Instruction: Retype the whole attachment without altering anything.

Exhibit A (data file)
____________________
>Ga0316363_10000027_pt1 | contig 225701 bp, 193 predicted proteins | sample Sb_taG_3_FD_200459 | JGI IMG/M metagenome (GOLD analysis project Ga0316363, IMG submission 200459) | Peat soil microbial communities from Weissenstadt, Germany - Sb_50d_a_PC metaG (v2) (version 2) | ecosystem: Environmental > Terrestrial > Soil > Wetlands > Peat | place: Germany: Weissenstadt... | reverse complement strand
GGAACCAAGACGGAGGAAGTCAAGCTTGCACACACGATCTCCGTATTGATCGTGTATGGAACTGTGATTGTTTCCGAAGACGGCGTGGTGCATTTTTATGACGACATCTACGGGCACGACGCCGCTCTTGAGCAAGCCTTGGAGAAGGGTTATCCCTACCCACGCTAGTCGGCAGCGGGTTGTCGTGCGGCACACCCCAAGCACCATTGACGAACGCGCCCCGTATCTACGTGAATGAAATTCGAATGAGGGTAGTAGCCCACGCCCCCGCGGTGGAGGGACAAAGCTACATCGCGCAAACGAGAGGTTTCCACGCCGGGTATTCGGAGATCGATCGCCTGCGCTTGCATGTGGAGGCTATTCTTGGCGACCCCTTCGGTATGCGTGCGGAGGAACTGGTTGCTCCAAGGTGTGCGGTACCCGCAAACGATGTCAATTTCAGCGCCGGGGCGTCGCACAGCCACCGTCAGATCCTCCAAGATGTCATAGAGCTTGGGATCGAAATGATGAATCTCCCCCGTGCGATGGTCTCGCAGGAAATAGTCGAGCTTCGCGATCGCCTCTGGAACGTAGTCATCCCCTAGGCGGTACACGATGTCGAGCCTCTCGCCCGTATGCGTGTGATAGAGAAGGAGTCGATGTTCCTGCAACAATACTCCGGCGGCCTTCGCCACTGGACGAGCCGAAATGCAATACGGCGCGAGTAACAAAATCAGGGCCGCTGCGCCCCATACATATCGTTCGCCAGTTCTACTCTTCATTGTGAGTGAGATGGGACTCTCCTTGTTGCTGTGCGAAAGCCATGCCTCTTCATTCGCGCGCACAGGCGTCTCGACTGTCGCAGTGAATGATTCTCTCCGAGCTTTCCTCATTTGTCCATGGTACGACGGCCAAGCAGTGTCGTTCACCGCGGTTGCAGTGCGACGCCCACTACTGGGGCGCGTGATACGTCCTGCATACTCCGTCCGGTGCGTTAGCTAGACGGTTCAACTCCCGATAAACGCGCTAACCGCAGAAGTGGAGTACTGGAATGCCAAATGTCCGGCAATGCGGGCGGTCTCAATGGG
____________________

>Ga0316363_10000027_pt1 | contig 225701 bp, 193 predicted proteins | sample Sb_taG_3_FD_200459 | JGI IMG/M metagenome (GOLD analysis project Ga0316363, IMG submission 200459) | Peat soil microbial communities from Weissenstadt, Germany - Sb_50d_a_PC metaG (v2) (version 2) | ecosystem: Environmental > Terrestrial > Soil > Wetlands > Peat | place: Germany: Weissenstadt... | reverse complement strand
GGAACCAAGACGGAGGAAGTCAAGCTTGCACACACGATCTCCGTATTGATCGTGTATGGAACTGTGATTGTTTCCGAAGACGGCGTGGTGCATTTTTATGACGACATCTACGGGCACGACGCCGCTCTTGAGCAAGCCTTGGAGAAGGGTTATCCCTACCCACGCTAGTCGGCAGCGGGTTGTCGTGCGGCACACCCCAAGCACCATTGACGAACGCGCCCCGTATCTACGTGAATGAAATTCGAATGAGGGTAGTAGCCCACGCCCCCGCGGTGGAGGGACAAAGCTACATCGCGCAAACGAGAGGTTTCCACGCCGGGTATTCGGAGATCGATCGCCTGCGCTTGCATGTGGAGGCTATTCTTGGCGACCCCTTCGGTATGCGTGCGGAGGAACTGGTTGCTCCAAGGTGTGCGGTACCCGCAAACGATGTCAATTTCAGCGCCGGGGCGTCGCACAGCCACCGTCAGATCCTCCAAGATGTCATAGAGCTTGGGATCGAAATGATGAATCTCCCCCGTGCGATGGTCTCGCAGGAAATAGTCGAGCTTCGCGATCGCCTCTGGAACGTAGTCATCCCCTAGGCGGTACACGATGTCGAGCCTCTCGCCCGTATGCGTGTGATAGAGAAGGAGTCGATGTTCCTGCAACAATACTCCGGCGGCCTTCGCCACTGGACGAGCCGAAATGCAATACGGCGCGAGTAACAAAATCAGGGCCGCTGCGCCCCATACATATCGTTCGCCAGTTCTACTCTTCATTGTGAGTGAGATGGGACTCTCCTTGTTGCTGTGCGAAAGCCATGCCTCTTCATTCGCGCGCACAGGCGTCTCGACTGTCGCAGTGAATGATTCTCTCCGAGCTTTCCTCATTTGTCCATGGTACGACGGCCAAGCAGTGTCGTTCACCGCGGTTGCAGTGCGACGCCCACTACTGGGGCGCGTGATACGTCCTGCATACTCCGTCCGGTGCGTTAGCTAGACGGTTCAACTCCCGATAAACGCGCTAACCGCAGAAGTGGAGTACTGGAATGCCAAATGTCCGGCAATGCGGGCGGTCTCAATGGG